29. Editorial Note

In telegram 35565 to Paris, February 11, 1981, the Department of State indicated that Secretary of State Alexander Haig would appear on a French television program during French Foreign Minister Jean Francois-Poncet’s visit to Washington on February 23. The Department continued, “Program will be special edition of ‘Cartes sur Tables’ to be broadcast evening of Feb 23 on Antenne 2. It will consist of replies by Francois-Poncet and the Secretary to questions posed by Alain Duhamel and Jean-Pierre Elkabach. Two interviews will be recorded separately and melded for broadcast.” (Department of State, Central Foreign Policy File, Electronic Telegrams, D810066–0546)

During the February 23 interview, which took place at the Department of State, Haig addressed developments in U.S.-Soviet relations since President Ronald Reagan’s Inauguration, noting President Reagan’s desire for consistency in the conduct of foreign affairs. The interviewers asked: “Do you have the impression that the fact of having spoken loudly, strongly since the new Administration started has had a positive effect on the Soviet Union?”

Haig responded: “I think it’s much too early to tell, but clearly this Administration—President Reagan—has felt that it is vitally important that the United States enter into a period of greater consistency in the conduct of our affairs abroad with both our friends and allies, members of the nonaligned states, as well as those of the Soviet bloc.

“He also feels that the United States must project an image of relevancy. There has been at least the appearance of what I’ve referred to as the ‘Vietnam syndrome’ where many of our friends have been confused, befuddled, and fearful that we have, in that post-Vietnam experience, tended to withdraw from the world. And we’ve also talked about balance. By balance I mean a clear recognition of the great number of contradictions that involve solutions to any particular problem area—the need to integrate political, economic, and security aspects of these problems.”

After Haig responded to questions on a variety of topics, including the possibility of a U.S.-Soviet summit, Poland, Latin America, Afghanistan, arms control, the U.S.-Soviet nuclear balance, and the state of U.S.-French relations, the interviewers posed one final question regarding the ideological underpinnings of U.S. foreign policy: “Should the United States have, as an idea in its foreign policy—in other words, since a general is at the head of the State Department, are you going to have a ‘big stick’ type of policy? This is at least the image of U.S. foreign policy now that many people in Europe seem to have.”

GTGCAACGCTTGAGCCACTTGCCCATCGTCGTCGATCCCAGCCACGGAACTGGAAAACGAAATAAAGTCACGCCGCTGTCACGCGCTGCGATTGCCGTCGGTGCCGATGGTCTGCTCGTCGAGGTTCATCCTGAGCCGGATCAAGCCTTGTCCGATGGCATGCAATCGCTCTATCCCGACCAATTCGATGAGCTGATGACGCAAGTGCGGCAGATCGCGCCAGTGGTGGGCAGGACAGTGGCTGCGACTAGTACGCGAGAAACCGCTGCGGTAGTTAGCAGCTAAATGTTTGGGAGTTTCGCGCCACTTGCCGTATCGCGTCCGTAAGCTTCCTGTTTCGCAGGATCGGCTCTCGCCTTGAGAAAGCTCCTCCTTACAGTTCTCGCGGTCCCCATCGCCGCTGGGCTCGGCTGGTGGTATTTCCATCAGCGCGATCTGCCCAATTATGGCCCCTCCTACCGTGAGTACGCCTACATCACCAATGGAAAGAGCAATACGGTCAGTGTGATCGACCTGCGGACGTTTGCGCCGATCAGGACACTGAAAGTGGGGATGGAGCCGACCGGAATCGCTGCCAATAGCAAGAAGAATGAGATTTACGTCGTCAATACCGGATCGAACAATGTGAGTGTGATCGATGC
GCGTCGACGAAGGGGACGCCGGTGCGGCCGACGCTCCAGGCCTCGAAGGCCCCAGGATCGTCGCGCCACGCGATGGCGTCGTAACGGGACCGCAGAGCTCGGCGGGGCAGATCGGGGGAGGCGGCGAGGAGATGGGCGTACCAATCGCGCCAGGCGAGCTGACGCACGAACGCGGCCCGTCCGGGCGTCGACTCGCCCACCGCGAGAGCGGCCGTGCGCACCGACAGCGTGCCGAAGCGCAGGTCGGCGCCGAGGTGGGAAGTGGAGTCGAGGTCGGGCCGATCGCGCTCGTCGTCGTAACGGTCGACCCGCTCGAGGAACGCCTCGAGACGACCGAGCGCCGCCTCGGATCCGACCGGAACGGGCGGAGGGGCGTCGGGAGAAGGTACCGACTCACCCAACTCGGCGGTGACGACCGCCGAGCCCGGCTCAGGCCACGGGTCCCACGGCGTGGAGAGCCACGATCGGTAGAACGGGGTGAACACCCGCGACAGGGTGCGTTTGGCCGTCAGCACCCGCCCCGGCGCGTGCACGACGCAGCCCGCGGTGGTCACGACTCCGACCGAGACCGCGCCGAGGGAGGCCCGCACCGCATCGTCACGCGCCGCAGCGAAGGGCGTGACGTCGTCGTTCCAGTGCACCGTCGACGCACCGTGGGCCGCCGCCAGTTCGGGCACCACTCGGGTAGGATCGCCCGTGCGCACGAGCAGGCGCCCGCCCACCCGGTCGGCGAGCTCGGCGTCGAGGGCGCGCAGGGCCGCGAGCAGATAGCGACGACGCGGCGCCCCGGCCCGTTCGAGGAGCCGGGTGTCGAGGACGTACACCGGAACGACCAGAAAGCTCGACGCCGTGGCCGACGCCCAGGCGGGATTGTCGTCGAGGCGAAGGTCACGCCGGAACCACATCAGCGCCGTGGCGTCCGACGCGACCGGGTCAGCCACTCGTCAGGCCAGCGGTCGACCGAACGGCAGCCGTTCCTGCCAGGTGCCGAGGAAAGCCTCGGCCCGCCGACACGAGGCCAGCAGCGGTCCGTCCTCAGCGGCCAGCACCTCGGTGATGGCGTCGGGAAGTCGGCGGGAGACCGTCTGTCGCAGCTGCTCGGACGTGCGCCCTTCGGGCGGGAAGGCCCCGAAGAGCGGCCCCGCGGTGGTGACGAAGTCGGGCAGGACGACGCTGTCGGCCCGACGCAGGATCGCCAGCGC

Haig replied: “I understand that one of my background might bring forth those perceptions, but I think also that one who has participated [Page 100] personally in two wars in my lifetime recognizes the great sacrifices that anguishing human consequences of conflict bring to the mix of statecraft a heightened concern and a very sensitive feel for the need for peacekeeping efforts and international stability, but they also bring forth a sharp sensitivity to the consequences of unpreparedness and weakness, vacillation and inconsistency. If that is ‘big stick,’ I’m afraid the arsenal is out.”

The interviewers responded: “So you’re not a hawk?”

Haig answered: “I think these labels are sometimes misleading. I have no doubt that whether you be a hawk or a dove, you both seek the same thing—peace. The problem is how best to achieve it. And I believe that our strength is the most important guarantee of our ability to maintain international peace and stability.” (Department of State Bulletin, April 1981, pages 13–17)